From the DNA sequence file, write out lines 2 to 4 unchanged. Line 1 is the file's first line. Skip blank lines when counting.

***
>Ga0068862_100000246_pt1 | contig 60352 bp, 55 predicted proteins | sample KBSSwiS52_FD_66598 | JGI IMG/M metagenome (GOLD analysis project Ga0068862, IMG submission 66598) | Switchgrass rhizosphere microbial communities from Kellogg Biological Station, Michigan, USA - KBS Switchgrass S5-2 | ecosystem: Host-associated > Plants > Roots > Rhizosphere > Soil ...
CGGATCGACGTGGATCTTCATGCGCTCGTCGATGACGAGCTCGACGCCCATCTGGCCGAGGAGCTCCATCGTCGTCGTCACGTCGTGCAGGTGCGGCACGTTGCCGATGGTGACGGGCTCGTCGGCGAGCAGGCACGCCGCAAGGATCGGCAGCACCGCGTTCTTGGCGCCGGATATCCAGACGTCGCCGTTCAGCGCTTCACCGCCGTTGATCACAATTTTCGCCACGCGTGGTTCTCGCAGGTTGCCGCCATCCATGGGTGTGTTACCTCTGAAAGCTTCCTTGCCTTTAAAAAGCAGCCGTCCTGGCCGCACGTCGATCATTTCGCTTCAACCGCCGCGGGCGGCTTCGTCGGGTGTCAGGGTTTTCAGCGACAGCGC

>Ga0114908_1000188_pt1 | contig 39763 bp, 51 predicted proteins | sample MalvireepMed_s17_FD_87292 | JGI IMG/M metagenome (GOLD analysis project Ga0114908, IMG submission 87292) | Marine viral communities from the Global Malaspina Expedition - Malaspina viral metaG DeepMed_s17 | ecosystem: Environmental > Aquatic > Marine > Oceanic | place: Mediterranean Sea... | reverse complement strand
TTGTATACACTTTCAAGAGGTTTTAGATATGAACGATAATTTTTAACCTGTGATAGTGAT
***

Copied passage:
CGGATCGACGTGGATCTTCATGCGCTCGTCGATGACGAGCTCGACGCCCATCTGGCCGAGGAGCTCCATCGTCGTCGTCACGTCGTGCAGGTGCGGCACGTTGCCGATGGTGACGGGCTCGTCGGCGAGCAGGCACGCCGCAAGGATCGGCAGCACCGCGTTCTTGGCGCCGGATATCCAGACGTCGCCGTTCAGCGCTTCACCGCCGTTGATCACAATTTTCGCCACGCGTGGTTCTCGCAGGTTGCCGCCATCCATGGGTGTGTTACCTCTGAAAGCTTCCTTGCCTTTAAAAAGCAGCCGTCCTGGCCGCACGTCGATCATTTCGCTTCAACCGCCGCGGGCGGCTTCGTCGGGTGTCAGGGTTTTCAGCGACAGCGC

>Ga0114908_1000188_pt1 | contig 39763 bp, 51 predicted proteins | sample MalvireepMed_s17_FD_87292 | JGI IMG/M metagenome (GOLD analysis project Ga0114908, IMG submission 87292) | Marine viral communities from the Global Malaspina Expedition - Malaspina viral metaG DeepMed_s17 | ecosystem: Environmental > Aquatic > Marine > Oceanic | place: Mediterranean Sea... | reverse complement strand
TTGTATACACTTTCAAGAGGTTTTAGATATGAACGATAATTTTTAACCTGTGATAGTGAT